Source: Williamsburg-Greenpoint Patch

By Anna Quinn

GREENPOINT, BROOKLYN — Politicians are speaking out against hate speech after a series of messages were found written on postal stamps and posted around Greenpoint.

The United States Postal Service stickers were posted on lampposts and other surfaces on McGuiness Boulevard, Dupont Street, Eagle Street, and Freeman Street. The anti-Semitic, seemingly white supremicist messages included swastikas and the numbers 14 and 88, which refer to a Nazi slogan and the Heil Hitler salute, politicians said in a joint statement.

The stickers were first found on Sunday by a couple who sent photos of them to local publication Greenpointers, which reported that they were taken down and that police were notified.

One of the residents who saw the stickers was Mallory Seegal, who shared her reaction with local politicians.

“When I found these stickers on Sunday, I was disgusted but by no means surprised,” Seegal said. “This is just one example, out of many, of how white supremacy manifests. The complex and ongoing system of white supremacy is the disease, and the individual actions of white nationalists and white supremacists are a symptom. We are looking at two sides of the same coin.”

Continue reading
January 16, 2019

BankThink CECL is in trouble, but there’s a fix

Source: American Banker

By Tony Hughes

The current expected credit losses accounting standard looks to be in trouble. The mood during a recent meeting of the House Subcommittee on Financial Institutions and Consumer Credit seemed to reflect a bipartisan vote of no-confidence in the new accounting rules.

CECL was implemented primarily to force banks to maintain countercyclical reserves. All thorough analyses of the effect of the new rules have shown, to differing degrees, that allowances will continue to be procyclical after CECL comes into force during 2020.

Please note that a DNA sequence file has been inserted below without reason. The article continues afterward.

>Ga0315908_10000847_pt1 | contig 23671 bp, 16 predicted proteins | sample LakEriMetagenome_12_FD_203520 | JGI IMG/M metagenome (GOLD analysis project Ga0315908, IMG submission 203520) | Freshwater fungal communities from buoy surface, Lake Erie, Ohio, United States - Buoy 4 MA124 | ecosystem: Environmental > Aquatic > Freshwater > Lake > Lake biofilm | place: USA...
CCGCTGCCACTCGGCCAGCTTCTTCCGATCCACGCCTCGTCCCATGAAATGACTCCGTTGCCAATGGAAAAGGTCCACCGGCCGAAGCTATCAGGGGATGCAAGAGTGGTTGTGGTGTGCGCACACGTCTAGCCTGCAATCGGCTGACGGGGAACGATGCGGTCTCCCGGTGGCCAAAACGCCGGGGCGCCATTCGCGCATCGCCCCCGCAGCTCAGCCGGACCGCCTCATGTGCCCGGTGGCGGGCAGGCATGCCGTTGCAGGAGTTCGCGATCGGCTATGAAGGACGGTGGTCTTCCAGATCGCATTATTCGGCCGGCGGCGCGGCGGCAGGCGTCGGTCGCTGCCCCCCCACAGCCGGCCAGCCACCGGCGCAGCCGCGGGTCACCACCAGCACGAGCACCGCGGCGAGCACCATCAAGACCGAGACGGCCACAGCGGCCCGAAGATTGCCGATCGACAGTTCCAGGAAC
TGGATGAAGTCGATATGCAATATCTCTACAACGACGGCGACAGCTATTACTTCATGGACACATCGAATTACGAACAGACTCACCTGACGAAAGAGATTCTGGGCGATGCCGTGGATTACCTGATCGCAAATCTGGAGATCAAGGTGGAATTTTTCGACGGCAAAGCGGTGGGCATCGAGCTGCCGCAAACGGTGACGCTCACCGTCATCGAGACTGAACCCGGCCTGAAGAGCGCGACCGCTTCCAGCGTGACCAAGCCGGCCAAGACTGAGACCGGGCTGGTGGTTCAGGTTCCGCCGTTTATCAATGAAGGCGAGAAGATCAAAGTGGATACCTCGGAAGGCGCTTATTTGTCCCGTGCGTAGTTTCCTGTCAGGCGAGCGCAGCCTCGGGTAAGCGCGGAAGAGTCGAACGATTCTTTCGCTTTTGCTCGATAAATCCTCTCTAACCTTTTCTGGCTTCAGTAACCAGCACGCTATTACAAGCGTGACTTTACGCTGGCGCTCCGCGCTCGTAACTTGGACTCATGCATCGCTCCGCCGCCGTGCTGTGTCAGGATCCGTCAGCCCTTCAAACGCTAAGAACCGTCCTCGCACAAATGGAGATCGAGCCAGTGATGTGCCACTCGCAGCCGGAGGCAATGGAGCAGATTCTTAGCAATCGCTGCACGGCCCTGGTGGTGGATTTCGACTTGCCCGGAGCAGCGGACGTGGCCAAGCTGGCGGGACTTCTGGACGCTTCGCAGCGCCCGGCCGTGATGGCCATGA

It is against this backdrop that Rep. Carolyn Maloney, D-N.Y., asked the most pertinent question of the hearing: Is it possible to design a loan loss accounting standard that will generate truly countercyclical reserves?

Continue reading
January 16, 2019

Opinion: With Dems in control of House, time for a progressive agenda

Source: Town & Village

By Congresswoman Carolyn B. Maloney

When Democrats take control of the House of the Representatives in January, we will have an opportunity to change the course of our country by pursuing a bold progressive agenda that serves all Americans and providing a badly needed check on President Trump and his administration.

In the next Congress, I will be the vice chair of the Joint Economic Committee, chair of the Capital Markets Subcommittee and a senior member of the House Oversight and Government Reform Committee. Using these positions, I will fight to expand opportunities for all Americans, strengthen our health care system, defend our rights and liberties and make sure Congress acts as the check and balance envisioned in the Constitution.

The first order of business in a Democratic House will be H.R. 1, a bold reform package designed to strengthen our democracy. It will include campaign finance reform, similar to New York City’s system, that combines small-donor incentives and matching support — to increase and multiply the power of small donors — and requires all political organizations to disclose their donors. In addition, it will impose strong new ethics rules to stop officials from using their public office for personal gain, as well as election reforms to make it easier to vote by strengthening the Voting Rights Act, promoting automatic voter registration and bolstering our election infrastructure against foreign attackers.